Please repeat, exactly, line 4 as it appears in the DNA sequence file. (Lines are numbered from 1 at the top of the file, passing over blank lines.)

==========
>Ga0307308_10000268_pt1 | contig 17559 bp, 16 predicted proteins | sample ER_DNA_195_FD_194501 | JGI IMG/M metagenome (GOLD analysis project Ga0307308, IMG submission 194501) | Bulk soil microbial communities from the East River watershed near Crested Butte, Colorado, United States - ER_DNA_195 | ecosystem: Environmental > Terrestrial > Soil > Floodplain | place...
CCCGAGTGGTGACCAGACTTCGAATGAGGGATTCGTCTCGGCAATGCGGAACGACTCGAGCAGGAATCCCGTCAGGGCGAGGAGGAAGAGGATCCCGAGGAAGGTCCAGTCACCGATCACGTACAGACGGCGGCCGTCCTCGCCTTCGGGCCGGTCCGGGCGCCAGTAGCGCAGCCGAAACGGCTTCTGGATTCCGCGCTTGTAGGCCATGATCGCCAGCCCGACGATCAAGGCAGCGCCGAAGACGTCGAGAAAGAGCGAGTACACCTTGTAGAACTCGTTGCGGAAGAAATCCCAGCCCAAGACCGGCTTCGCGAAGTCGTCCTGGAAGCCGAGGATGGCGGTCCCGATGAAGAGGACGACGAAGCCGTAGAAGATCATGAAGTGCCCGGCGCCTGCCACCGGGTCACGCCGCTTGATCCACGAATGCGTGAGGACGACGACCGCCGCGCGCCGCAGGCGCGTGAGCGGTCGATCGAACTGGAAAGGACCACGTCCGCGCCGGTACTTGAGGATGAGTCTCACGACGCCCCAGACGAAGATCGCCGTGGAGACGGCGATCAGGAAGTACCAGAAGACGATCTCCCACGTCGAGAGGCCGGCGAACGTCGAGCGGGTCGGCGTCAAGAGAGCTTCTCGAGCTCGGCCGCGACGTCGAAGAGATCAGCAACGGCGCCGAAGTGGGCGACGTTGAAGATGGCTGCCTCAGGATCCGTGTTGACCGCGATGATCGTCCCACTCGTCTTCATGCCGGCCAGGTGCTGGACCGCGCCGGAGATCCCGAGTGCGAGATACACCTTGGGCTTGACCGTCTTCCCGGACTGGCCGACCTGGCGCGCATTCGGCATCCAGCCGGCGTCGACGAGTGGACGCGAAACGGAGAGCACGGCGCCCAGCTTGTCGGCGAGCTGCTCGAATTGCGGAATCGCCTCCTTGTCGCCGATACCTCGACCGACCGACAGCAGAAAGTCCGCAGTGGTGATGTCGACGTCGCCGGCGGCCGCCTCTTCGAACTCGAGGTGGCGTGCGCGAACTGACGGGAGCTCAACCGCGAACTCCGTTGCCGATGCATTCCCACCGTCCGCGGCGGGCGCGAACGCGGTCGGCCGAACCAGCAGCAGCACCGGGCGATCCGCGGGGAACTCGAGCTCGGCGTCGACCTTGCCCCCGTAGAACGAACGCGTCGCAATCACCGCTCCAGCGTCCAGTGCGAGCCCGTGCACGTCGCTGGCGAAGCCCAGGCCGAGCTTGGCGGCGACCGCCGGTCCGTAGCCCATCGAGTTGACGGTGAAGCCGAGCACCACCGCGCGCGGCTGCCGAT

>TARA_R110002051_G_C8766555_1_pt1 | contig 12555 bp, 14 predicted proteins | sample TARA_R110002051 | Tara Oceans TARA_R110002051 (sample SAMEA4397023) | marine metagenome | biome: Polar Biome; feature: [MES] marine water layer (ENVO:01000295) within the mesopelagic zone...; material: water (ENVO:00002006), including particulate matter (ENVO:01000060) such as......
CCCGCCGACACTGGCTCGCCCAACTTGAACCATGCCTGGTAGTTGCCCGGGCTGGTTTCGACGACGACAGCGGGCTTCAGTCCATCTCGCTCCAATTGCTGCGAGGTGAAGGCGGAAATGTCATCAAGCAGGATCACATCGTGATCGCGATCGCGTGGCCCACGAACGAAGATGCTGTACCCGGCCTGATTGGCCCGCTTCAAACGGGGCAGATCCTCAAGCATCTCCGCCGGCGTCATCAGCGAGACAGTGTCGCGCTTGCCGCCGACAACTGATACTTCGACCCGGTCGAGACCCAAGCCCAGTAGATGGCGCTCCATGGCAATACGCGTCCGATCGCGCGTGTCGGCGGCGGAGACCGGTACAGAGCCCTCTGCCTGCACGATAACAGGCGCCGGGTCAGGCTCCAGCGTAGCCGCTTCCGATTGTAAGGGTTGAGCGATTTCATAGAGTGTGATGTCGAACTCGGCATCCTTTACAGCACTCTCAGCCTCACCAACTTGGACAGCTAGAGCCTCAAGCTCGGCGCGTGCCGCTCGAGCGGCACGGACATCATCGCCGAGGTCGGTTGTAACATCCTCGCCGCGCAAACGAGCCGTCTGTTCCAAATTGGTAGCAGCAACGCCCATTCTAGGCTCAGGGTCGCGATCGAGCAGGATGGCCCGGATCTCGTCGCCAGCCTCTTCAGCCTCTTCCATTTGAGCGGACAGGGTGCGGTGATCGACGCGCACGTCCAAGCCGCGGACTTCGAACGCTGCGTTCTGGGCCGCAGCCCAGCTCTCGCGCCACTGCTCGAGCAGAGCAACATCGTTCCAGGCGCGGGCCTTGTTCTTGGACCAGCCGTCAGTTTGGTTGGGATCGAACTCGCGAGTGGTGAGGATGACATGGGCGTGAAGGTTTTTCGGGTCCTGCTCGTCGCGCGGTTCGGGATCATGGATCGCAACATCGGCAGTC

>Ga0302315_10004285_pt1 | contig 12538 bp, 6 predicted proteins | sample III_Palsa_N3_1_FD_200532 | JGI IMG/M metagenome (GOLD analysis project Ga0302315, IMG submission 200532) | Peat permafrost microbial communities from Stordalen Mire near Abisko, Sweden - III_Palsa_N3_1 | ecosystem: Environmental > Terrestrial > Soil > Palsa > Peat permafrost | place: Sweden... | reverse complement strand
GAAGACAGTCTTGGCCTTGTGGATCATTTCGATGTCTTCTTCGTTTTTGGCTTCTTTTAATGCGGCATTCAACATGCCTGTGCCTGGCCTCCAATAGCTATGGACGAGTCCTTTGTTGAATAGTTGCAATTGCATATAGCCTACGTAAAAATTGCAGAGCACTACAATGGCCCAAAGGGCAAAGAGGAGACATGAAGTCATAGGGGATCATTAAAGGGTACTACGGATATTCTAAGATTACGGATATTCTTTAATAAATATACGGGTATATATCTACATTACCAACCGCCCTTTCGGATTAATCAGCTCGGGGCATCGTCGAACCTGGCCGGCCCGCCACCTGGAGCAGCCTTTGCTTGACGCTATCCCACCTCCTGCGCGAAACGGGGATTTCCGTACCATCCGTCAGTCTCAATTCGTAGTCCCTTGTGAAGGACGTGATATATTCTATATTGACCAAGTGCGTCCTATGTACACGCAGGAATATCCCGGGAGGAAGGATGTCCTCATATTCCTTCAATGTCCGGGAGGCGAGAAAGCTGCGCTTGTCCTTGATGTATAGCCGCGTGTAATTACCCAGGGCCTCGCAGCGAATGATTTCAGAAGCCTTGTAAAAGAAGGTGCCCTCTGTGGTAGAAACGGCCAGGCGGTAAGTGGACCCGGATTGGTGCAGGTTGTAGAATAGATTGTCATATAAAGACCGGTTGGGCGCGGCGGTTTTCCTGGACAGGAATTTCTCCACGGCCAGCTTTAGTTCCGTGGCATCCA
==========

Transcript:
CCCGCCGACACTGGCTCGCCCAACTTGAACCATGCCTGGTAGTTGCCCGGGCTGGTTTCGACGACGACAGCGGGCTTCAGTCCATCTCGCTCCAATTGCTGCGAGGTGAAGGCGGAAATGTCATCAAGCAGGATCACATCGTGATCGCGATCGCGTGGCCCACGAACGAAGATGCTGTACCCGGCCTGATTGGCCCGCTTCAAACGGGGCAGATCCTCAAGCATCTCCGCCGGCGTCATCAGCGAGACAGTGTCGCGCTTGCCGCCGACAACTGATACTTCGACCCGGTCGAGACCCAAGCCCAGTAGATGGCGCTCCATGGCAATACGCGTCCGATCGCGCGTGTCGGCGGCGGAGACCGGTACAGAGCCCTCTGCCTGCACGATAACAGGCGCCGGGTCAGGCTCCAGCGTAGCCGCTTCCGATTGTAAGGGTTGAGCGATTTCATAGAGTGTGATGTCGAACTCGGCATCCTTTACAGCACTCTCAGCCTCACCAACTTGGACAGCTAGAGCCTCAAGCTCGGCGCGTGCCGCTCGAGCGGCACGGACATCATCGCCGAGGTCGGTTGTAACATCCTCGCCGCGCAAACGAGCCGTCTGTTCCAAATTGGTAGCAGCAACGCCCATTCTAGGCTCAGGGTCGCGATCGAGCAGGATGGCCCGGATCTCGTCGCCAGCCTCTTCAGCCTCTTCCATTTGAGCGGACAGGGTGCGGTGATCGACGCGCACGTCCAAGCCGCGGACTTCGAACGCTGCGTTCTGGGCCGCAGCCCAGCTCTCGCGCCACTGCTCGAGCAGAGCAACATCGTTCCAGGCGCGGGCCTTGTTCTTGGACCAGCCGTCAGTTTGGTTGGGATCGAACTCGCGAGTGGTGAGGATGACATGGGCGTGAAGGTTTTTCGGGTCCTGCTCGTCGCGCGGTTCGGGATCATGGATCGCAACATCGGCAGTC